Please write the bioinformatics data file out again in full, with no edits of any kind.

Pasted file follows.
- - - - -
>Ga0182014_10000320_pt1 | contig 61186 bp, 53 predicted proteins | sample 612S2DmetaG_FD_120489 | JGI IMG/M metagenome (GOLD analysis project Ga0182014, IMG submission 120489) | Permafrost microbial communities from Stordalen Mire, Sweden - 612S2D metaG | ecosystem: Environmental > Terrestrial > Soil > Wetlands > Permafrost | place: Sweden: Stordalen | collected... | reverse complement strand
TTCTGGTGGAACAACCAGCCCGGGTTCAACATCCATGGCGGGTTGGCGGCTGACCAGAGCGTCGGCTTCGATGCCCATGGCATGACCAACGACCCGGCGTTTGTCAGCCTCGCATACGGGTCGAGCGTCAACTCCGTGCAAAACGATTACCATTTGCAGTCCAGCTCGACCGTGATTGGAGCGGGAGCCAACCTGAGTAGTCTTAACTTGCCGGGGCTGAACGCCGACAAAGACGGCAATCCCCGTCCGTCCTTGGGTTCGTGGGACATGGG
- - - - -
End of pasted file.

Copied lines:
>Ga0182014_10000320_pt1 | contig 61186 bp, 53 predicted proteins | sample 612S2DmetaG_FD_120489 | JGI IMG/M metagenome (GOLD analysis project Ga0182014, IMG submission 120489) | Permafrost microbial communities from Stordalen Mire, Sweden - 612S2D metaG | ecosystem: Environmental > Terrestrial > Soil > Wetlands > Permafrost | place: Sweden: Stordalen | collected... | reverse complement strand
TTCTGGTGGAACAACCAGCCCGGGTTCAACATCCATGGCGGGTTGGCGGCTGACCAGAGCGTCGGCTTCGATGCCCATGGCATGACCAACGACCCGGCGTTTGTCAGCCTCGCATACGGGTCGAGCGTCAACTCCGTGCAAAACGATTACCATTTGCAGTCCAGCTCGACCGTGATTGGAGCGGGAGCCAACCTGAGTAGTCTTAACTTGCCGGGGCTGAACGCCGACAAAGACGGCAATCCCCGTCCGTCCTTGGGTTCGTGGGACATGGG